Introduction to Uzbek Structures: Lesson 5
In this fifth lesson, you’ll learn how to say that you need things and that you have things. We’ll finish up with the promised dialogs about securing a hotel room.
Let’s start by reviewing how to ask for something:
Give me tea = Me-to tea give = Menga choy bering
Give me that book = Me-to that book-ni give = Menga u kitobni bering
Now, you also know how to say something is good:
This book is good = Bu kitob yaxshi
The word kerak means need. So:
I need a book = Me-to book need = Menga kitob kerak
I need this book = Me-to this book need = Menga bu kitob kerak
Note that it is bu kitob, not bu kitobni. That’s because you’re saying that the book is a need, or is needed - it’s an X=Y sentence. (If this point confuses you, ignore it for now.)
Now, let’s say you’re in a hotel and you need a room:
Maybe, I need a coffee:
To ask if someone else needs a tea, you might say:
You-to tea need-? = Sizga choy kerakmi?
Now you try:
To say you have something, you also use a postposition, in this case -da. Specifically, you say that something exists (bor) at you.
I have a book = Menda kitob bor
In a hotel, you ask for a room like so:
Do you have a room? = Sizda xona bormi?
Say it yourself:
There is one other way to indicate true ownership, as opposed to momentary possession: I own a book = Book-my exists = Kitobim bor
You use the same structure with yo’q instead of bor to say that something doesn’t exist or is lacking for you:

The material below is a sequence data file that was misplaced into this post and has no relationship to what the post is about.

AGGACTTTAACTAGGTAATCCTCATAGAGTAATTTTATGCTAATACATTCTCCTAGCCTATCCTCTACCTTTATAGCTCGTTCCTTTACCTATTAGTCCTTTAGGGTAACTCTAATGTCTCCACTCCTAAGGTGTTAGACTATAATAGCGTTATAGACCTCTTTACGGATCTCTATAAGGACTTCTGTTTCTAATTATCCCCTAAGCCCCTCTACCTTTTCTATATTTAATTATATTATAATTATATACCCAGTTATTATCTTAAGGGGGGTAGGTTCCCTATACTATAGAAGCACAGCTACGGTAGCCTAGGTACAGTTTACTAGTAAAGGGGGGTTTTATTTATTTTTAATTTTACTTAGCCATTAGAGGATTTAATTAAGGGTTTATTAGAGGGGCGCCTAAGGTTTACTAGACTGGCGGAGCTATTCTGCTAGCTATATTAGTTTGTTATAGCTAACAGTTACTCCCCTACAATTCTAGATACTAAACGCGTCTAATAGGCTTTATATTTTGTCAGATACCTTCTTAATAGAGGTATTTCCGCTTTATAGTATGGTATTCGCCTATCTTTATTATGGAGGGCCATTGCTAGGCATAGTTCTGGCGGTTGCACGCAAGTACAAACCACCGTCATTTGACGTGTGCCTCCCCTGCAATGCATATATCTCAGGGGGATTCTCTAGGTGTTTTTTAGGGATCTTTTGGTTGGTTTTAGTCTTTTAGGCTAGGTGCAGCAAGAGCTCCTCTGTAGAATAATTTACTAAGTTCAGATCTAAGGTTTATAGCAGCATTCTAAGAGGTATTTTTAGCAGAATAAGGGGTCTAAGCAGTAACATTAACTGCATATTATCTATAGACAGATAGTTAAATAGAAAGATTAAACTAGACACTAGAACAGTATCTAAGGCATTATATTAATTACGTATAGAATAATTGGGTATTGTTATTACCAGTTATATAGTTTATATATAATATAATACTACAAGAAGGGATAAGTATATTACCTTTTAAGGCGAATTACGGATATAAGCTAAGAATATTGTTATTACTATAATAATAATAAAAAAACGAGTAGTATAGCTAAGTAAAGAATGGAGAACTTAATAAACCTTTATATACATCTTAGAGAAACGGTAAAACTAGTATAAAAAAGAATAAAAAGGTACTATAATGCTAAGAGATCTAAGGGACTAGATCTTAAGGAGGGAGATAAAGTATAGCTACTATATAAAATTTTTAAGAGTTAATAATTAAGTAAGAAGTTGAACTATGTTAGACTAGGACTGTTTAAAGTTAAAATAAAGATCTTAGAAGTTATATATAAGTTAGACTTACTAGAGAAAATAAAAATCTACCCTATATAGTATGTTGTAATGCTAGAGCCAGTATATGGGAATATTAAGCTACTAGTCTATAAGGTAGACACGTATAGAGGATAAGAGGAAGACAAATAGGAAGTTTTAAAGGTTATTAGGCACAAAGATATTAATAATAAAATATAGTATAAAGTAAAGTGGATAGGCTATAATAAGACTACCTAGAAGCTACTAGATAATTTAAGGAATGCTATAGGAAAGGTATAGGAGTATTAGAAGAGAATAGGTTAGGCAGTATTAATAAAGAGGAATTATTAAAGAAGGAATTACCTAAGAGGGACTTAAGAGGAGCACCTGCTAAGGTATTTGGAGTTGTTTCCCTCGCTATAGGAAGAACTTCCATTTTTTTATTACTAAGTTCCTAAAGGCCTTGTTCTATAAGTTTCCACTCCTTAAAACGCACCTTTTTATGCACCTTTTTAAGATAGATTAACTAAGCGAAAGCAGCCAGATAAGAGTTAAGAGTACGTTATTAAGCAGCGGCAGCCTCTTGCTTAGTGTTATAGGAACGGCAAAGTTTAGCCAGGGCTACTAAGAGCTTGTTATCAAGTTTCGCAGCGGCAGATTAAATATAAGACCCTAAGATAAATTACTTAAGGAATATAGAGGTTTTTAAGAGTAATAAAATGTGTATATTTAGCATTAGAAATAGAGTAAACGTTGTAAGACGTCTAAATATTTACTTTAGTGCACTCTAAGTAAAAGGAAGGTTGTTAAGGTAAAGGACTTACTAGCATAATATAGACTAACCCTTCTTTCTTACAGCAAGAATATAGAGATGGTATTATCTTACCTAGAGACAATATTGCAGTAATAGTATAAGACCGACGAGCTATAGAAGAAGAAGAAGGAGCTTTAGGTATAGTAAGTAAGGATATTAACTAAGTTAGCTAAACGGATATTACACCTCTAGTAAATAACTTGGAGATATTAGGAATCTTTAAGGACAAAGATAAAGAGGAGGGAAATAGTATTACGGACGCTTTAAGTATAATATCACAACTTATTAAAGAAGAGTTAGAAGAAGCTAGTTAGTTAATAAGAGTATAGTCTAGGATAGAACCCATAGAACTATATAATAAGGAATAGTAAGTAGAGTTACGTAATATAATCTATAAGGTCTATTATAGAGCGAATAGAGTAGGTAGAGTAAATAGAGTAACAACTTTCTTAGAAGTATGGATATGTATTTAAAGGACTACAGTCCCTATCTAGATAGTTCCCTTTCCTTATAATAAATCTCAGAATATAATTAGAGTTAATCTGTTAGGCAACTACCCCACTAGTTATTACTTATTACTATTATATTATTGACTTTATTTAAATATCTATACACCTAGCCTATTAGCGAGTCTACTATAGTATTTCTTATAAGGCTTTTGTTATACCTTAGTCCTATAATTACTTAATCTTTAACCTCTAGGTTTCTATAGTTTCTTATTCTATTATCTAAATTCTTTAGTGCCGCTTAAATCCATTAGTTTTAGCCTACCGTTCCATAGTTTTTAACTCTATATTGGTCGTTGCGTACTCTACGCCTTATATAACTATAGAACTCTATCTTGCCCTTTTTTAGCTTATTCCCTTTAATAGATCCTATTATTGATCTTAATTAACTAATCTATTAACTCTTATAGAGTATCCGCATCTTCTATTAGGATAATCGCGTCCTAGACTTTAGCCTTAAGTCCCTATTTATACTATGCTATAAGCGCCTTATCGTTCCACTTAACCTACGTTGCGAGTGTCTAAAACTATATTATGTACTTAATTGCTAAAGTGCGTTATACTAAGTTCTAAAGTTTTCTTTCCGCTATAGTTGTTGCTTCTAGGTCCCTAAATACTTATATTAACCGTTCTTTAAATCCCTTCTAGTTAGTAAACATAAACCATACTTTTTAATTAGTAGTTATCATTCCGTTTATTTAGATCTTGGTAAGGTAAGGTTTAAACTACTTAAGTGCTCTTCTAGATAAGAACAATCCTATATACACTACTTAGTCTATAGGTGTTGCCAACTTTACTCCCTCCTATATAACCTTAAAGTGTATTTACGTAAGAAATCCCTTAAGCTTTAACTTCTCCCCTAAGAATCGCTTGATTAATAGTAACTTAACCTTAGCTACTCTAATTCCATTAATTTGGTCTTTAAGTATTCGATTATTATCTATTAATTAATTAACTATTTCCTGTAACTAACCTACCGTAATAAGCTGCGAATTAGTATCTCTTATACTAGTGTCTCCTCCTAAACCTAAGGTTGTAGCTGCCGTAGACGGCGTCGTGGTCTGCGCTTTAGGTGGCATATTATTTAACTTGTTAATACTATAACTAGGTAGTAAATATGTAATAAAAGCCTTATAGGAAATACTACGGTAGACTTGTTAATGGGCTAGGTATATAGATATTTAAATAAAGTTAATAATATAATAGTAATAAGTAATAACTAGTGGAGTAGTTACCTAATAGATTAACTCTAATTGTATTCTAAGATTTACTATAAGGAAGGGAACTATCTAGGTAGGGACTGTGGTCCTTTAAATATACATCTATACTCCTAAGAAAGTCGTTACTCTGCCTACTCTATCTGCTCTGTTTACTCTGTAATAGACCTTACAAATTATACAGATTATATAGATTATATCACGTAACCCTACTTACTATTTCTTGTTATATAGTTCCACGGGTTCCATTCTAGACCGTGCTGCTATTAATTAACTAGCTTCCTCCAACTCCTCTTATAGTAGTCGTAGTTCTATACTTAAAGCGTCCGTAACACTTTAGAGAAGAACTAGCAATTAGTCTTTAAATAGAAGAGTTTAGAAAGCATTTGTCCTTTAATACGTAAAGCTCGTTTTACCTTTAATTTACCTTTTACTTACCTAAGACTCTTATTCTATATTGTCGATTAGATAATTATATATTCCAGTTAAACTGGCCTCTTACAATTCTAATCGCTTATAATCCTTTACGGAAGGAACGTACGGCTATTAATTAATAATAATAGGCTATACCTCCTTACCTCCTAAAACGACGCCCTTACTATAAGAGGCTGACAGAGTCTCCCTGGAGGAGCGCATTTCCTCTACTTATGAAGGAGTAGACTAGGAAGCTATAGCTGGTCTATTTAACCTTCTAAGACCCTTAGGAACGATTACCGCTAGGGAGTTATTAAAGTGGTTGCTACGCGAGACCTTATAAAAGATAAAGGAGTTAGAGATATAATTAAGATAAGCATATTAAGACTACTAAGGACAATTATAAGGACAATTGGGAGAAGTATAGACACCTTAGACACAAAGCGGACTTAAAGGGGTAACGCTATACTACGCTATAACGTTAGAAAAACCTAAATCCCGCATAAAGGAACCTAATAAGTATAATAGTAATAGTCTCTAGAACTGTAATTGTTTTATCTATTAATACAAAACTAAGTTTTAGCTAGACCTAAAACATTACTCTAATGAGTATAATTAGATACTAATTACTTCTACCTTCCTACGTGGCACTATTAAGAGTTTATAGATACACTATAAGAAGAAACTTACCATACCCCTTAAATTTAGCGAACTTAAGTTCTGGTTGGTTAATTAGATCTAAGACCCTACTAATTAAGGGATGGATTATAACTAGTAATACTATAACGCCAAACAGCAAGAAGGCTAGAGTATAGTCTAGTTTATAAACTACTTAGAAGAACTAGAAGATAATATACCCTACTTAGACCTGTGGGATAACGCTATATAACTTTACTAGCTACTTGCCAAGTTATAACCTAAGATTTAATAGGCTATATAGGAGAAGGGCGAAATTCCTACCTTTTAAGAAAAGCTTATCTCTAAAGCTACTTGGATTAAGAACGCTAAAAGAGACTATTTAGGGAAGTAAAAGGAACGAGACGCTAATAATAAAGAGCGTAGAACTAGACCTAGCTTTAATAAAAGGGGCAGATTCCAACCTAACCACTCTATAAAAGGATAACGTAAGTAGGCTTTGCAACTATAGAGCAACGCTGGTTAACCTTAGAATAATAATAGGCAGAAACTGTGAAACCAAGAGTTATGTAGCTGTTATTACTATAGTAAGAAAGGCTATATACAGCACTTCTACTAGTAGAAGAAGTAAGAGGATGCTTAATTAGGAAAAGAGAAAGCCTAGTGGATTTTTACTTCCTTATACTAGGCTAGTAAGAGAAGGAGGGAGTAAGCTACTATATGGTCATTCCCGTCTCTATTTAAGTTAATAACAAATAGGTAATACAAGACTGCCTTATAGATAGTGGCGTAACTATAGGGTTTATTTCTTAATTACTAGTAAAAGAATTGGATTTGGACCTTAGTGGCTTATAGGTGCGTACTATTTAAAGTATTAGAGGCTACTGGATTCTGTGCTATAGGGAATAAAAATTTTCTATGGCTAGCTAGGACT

I don’t have the book = Menda bu kitob yo’q (Me-at this book lacks)
I don’t own/have any book = Kitobim yo’q (Book-my lacks)
Let’s try it:
Incidentally, you can use bor and yo’q without the menda and sizda to say that something does/does not exist in a place:
There is a hotel here (Hotel here exists)=Mehmonxona buyerda bor
There is no hotel here (Hotel here lacks)=Mehmonxona buyerda yo’q
Using what you’ve learned and some hints, you’re now going to finish this fifth lesson and this Introduction to Uzbek structures with the promised dialogs:
You’re starting out on a street, and you want to know if there’s a hotel there:
The answer you get: There’s no hotel here.
You ask where there is a hotel:
The man says there’s a hotel over there, and points:
You thank him, saying Rahmat, and go to the hotel.
Inside, you ask the manager if he has a free/empty (bosh) room:
He says yes, and asks if you need a room.
You answer yes, and he leads you to a room. You look in, but it is dirty. You say:
He makes an apologetic gesture and leads you to another. It is satisfactory. You say:
He bids you goodbye (xayr) and is on his way.
What you’ve encountered in this little course is very elementary. I have often simplified. Yet you’ve seen a lot of structures to express things that aren’t said the same way as in English. The first time you do the course, you’ll likely not remember everything. However, if you go through it a second time, from the beginning, you’ll find yourself filling in the blanks more easily so that when you learn new words you can use them with the structures illustrated here.
NOTE: You have finished this course. Well done! You can now check out some of the other courses we have:
|Introduction to Polish||a course of Polish with 5 lessons produced by Linas|
|Introduction to Latvian||a course of Latvian with 5 lessons produced by Linas|
|Introduction to Romanian||a course of Romanian with 5 lessons produced by Linas|
You can also return to the main page of the labs to see all of the courses we have here.